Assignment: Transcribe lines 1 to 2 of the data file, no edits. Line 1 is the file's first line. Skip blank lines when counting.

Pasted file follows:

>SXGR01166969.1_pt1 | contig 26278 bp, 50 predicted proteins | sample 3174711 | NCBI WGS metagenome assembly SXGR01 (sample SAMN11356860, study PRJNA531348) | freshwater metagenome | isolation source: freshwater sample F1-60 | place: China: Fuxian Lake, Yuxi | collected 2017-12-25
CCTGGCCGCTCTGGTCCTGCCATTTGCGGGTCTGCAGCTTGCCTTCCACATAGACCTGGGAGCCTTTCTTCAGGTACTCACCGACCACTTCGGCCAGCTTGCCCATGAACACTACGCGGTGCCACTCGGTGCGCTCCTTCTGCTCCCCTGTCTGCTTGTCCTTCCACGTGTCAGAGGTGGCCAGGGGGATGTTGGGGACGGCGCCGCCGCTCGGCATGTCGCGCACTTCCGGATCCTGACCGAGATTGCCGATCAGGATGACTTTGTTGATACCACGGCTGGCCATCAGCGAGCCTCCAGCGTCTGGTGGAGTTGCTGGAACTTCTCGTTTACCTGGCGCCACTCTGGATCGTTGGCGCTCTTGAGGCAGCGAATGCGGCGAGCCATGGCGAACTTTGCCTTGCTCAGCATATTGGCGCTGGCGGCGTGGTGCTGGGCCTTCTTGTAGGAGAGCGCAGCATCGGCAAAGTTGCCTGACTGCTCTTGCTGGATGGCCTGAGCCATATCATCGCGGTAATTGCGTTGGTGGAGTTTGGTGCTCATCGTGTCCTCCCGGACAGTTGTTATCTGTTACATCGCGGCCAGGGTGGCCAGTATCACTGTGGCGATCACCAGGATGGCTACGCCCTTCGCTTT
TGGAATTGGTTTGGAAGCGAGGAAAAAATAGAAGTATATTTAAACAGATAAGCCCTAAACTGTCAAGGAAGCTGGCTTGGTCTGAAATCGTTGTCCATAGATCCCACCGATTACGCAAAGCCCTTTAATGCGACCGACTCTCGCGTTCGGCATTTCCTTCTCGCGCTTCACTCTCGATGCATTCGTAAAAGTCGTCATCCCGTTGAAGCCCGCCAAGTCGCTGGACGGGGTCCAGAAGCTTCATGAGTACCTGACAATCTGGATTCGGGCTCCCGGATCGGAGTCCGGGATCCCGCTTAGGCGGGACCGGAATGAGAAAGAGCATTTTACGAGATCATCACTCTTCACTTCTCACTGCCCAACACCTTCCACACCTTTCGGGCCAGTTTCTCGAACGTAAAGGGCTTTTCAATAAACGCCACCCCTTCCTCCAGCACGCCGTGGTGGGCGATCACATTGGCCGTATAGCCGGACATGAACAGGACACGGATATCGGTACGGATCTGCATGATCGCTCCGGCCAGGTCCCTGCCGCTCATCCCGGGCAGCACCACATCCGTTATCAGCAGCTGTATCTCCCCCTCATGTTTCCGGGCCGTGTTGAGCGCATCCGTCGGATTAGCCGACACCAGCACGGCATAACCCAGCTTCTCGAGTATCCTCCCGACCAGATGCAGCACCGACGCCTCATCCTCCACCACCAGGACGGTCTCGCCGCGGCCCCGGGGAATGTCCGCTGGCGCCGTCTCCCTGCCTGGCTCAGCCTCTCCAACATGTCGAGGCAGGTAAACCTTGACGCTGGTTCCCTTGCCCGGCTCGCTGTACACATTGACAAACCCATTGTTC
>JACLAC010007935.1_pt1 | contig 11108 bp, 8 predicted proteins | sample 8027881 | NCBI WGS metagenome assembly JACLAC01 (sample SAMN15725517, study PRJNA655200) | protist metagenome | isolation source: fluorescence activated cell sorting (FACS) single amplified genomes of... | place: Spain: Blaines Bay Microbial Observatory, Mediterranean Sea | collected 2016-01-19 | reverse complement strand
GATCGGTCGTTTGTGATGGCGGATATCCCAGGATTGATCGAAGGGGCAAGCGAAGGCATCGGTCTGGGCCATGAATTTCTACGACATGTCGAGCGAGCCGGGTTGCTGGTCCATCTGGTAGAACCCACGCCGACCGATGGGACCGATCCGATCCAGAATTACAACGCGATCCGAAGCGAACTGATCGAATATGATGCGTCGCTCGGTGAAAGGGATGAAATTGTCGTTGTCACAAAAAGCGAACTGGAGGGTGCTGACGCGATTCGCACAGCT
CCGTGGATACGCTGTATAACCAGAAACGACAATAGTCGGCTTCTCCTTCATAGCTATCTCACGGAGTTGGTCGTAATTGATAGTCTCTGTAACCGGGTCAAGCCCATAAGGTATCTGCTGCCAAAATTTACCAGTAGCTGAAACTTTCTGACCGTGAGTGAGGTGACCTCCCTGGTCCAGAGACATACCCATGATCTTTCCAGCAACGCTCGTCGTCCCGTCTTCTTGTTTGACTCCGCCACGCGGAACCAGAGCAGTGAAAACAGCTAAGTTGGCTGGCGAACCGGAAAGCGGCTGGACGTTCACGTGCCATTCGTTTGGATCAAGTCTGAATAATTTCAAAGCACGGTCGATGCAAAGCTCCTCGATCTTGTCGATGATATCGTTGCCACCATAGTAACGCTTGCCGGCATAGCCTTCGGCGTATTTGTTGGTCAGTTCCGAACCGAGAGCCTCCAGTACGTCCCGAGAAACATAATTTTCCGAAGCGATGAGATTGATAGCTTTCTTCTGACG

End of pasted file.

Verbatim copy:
>SXGR01166969.1_pt1 | contig 26278 bp, 50 predicted proteins | sample 3174711 | NCBI WGS metagenome assembly SXGR01 (sample SAMN11356860, study PRJNA531348) | freshwater metagenome | isolation source: freshwater sample F1-60 | place: China: Fuxian Lake, Yuxi | collected 2017-12-25
CCTGGCCGCTCTGGTCCTGCCATTTGCGGGTCTGCAGCTTGCCTTCCACATAGACCTGGGAGCCTTTCTTCAGGTACTCACCGACCACTTCGGCCAGCTTGCCCATGAACACTACGCGGTGCCACTCGGTGCGCTCCTTCTGCTCCCCTGTCTGCTTGTCCTTCCACGTGTCAGAGGTGGCCAGGGGGATGTTGGGGACGGCGCCGCCGCTCGGCATGTCGCGCACTTCCGGATCCTGACCGAGATTGCCGATCAGGATGACTTTGTTGATACCACGGCTGGCCATCAGCGAGCCTCCAGCGTCTGGTGGAGTTGCTGGAACTTCTCGTTTACCTGGCGCCACTCTGGATCGTTGGCGCTCTTGAGGCAGCGAATGCGGCGAGCCATGGCGAACTTTGCCTTGCTCAGCATATTGGCGCTGGCGGCGTGGTGCTGGGCCTTCTTGTAGGAGAGCGCAGCATCGGCAAAGTTGCCTGACTGCTCTTGCTGGATGGCCTGAGCCATATCATCGCGGTAATTGCGTTGGTGGAGTTTGGTGCTCATCGTGTCCTCCCGGACAGTTGTTATCTGTTACATCGCGGCCAGGGTGGCCAGTATCACTGTGGCGATCACCAGGATGGCTACGCCCTTCGCTTT